In fits and starts, North Korea and the U.S. sought procedural common ground this quarter for resuming the Six-Party Talks on North Korea’s nuclear program. The deputy head of Pyongyang’s delegation, Ri Gun, traveled to New York in early March for a “working-level” meeting to discuss U.S. financial sanctions for North Korea’s alleged counterfeiting of U.S. dollars.
The substantive positions of the two sides remained the same after the meeting: Pyongyang said it would continue to boycott the nuclear talks until Washington lifted the financial sanctions; Washington argued the sanctions were a purely “law enforcement measure” not linked to the nuclear issue. In mid-March, however, U.S. Ambassador to South Korea Alexander Vershbow proposed that discussions on the financial issue could continue bilaterally at the Six-Party Talks. At quarter’s end, North Korea had not yet responded to this proposal.
In early February, the U.S. and South Korea announced the beginning of negotiations on a Free Trade Agreement (FTA) that U.S. Trade Representative (USTR) Rob Portman called the “most commercially significant free trade negotiations we have embarked on in 15 years.” Not to be outdone, South Korean Trade Minister Kim Hyun-Chong said the initiation of FTA negotiations “is the most important event [in U.S.-Korea relations] since the signing of the military alliance in 1953.” The first round of official talks is scheduled to begin in early June, following several procedural meetings.
The U.S. and South Korea held their first “Strategic Consultation for Allied Partnership” (SCAP) this quarter, not long after Presidents George W. Bush and Roh Moo-hyun agreed to initiate these talks at their summit meeting in November. During the consultation, the two governments reached a general agreement that the U.S. could exercise “strategic flexibility” and use its forces stationed in South Korea to meet military contingencies outside the Korean Peninsula.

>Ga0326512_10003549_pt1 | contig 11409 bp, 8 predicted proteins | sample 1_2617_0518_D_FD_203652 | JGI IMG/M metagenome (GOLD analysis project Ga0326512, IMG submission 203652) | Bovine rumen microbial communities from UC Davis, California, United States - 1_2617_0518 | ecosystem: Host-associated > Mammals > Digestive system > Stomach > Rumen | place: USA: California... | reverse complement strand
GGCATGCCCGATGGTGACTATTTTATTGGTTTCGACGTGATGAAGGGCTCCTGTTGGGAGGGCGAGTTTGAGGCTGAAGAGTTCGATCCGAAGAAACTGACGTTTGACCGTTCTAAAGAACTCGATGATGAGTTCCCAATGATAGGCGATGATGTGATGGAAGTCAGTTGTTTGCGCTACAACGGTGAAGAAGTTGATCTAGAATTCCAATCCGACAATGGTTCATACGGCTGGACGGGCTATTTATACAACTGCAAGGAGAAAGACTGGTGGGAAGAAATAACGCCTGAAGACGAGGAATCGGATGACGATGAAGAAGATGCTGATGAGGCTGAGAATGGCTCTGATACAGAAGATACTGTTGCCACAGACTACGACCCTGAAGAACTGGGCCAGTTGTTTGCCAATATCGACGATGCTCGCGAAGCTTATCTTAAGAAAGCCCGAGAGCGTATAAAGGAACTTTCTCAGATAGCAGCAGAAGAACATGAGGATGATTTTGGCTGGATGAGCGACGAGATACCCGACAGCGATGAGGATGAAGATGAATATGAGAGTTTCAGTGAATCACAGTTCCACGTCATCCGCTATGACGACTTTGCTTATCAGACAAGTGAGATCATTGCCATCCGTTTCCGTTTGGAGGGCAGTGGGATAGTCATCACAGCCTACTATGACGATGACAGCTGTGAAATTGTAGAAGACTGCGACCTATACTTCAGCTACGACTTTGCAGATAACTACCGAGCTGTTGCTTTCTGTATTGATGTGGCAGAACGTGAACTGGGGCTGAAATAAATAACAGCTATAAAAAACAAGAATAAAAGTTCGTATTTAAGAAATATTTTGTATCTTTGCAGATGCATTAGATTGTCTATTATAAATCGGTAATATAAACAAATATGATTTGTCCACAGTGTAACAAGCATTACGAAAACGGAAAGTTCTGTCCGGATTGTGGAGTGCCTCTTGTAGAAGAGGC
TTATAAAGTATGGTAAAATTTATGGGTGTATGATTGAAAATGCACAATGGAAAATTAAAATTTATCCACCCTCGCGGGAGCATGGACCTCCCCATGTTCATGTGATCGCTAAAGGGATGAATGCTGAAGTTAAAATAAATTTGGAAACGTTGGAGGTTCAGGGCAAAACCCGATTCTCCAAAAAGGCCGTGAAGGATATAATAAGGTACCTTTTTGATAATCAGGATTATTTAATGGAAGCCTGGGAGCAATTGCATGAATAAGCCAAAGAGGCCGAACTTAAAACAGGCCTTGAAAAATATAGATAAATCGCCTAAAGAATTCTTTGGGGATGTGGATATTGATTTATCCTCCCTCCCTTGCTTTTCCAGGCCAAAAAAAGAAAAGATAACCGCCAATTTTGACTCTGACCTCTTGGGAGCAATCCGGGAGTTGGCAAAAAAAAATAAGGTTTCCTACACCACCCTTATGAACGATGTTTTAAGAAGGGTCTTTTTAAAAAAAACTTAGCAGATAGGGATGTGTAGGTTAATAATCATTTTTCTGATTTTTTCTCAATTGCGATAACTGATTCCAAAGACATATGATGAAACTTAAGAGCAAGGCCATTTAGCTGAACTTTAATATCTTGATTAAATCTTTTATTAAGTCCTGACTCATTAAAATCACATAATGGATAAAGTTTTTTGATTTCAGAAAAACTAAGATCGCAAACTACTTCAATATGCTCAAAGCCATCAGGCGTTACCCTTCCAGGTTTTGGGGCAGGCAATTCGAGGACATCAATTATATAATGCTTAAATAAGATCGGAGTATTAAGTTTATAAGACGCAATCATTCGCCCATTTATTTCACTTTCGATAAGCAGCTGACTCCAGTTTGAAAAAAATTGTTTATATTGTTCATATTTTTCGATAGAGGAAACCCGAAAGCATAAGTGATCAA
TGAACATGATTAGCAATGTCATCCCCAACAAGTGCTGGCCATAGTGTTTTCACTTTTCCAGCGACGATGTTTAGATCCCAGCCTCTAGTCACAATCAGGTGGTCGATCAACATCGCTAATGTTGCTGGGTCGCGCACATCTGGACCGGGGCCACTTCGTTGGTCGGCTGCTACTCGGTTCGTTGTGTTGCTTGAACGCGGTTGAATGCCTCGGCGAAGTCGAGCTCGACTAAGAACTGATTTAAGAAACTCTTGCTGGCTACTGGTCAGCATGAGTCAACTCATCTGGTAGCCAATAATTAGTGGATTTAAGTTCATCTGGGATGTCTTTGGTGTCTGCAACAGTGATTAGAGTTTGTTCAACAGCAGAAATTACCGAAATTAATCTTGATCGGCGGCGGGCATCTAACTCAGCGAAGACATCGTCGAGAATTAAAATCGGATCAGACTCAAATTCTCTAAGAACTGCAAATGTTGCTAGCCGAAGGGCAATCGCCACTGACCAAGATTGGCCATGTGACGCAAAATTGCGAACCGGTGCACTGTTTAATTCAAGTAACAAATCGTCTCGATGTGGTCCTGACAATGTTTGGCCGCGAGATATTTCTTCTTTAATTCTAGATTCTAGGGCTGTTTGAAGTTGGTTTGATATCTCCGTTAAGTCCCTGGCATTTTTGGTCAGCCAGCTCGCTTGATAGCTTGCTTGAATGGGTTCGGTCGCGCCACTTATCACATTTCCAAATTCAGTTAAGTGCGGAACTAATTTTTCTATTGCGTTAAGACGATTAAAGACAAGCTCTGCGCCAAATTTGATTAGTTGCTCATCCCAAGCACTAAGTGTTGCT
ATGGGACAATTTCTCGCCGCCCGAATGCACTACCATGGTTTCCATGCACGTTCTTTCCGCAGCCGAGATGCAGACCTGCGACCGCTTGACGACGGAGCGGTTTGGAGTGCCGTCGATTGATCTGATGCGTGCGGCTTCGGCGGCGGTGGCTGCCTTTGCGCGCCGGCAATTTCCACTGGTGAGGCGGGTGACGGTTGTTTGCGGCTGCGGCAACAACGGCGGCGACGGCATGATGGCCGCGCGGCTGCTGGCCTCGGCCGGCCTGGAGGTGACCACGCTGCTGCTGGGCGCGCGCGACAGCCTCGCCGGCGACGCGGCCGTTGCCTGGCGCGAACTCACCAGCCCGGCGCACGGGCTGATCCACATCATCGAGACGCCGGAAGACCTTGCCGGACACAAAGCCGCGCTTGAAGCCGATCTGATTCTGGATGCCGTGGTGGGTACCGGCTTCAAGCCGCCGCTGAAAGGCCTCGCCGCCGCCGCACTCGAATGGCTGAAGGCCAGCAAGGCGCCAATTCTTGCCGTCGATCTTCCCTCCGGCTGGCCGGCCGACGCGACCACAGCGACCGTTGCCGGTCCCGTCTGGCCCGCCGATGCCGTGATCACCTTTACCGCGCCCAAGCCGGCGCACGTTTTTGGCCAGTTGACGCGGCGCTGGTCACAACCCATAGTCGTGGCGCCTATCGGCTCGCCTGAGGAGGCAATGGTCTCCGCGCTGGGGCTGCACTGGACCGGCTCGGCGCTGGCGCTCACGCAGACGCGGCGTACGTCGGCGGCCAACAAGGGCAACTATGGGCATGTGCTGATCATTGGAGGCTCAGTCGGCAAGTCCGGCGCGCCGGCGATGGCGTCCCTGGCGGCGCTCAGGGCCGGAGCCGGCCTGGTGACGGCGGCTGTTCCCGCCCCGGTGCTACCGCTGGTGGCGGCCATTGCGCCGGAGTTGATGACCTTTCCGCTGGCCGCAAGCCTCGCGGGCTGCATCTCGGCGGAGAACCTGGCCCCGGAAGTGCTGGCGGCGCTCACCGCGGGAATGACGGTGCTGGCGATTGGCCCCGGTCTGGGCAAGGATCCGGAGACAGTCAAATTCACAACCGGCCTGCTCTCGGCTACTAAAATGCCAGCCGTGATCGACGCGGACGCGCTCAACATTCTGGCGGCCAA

Late in the quarter, the U.S. and South Korea also agreed to form a joint panel to consider the modalities of transferring wartime command of South Korean armed forces to the government of South Korea. At present, the commander of U.S. forces in South Korea would exercise operational control over the armed forces of South Korea, through the Combined Forces Command, during wartime.
Chairman Kim Jong-il confers with President Hu Jintao
As the New Year opened, North Korea declared it would boycott the Six-Party Talks until the U.S. lifted financial sanctions imposed for alleged counterfeiting of U.S. dollars: “We cannot sit down and discuss abandonment of our nuclear deterrent, designed to protect our system, with a counterpart that seeks to isolate and stifle us to death,” stated a commentary in Rodong Shinmun, the official newspaper of North Korea’s ruling party.
Facing new and severe financial pressure, North Korean leader Kim Jong-il sought support from China, making one of his periodic visits there on Jan. 10. After touring the booming cities of Guangzhou, Shenzhen, Wuhan, and Zhuhai, Kim met with Chinese President Hu Jintao on Jan. 17 and made two important announcements.
On the question of moving ahead with Chinese-style economic reform in North Korea, he took a more forward-leaning stance than ever before: “Rapid development in southern China left a deep and indelible impression on us. In a word, we are confident through our tour of southern China that the future of China is bright due to the correct policy of the Chinese Communist Party” (emphasis added). This was the first time Kim has given such a forthright political approval to China’s internal economic reform policies.
On the most pressing security issue, Kim reaffirmed North Korea’s interest in participating in the Six-Party Talks. He said: “There is no change in North Korea’s basic stand of maintaining the goal of denuclearizing the Korean Peninsula, implementing the joint statement of principles issued at the fourth round of the Six-Party Talks in September and pursuing a negotiated peaceful settlement.”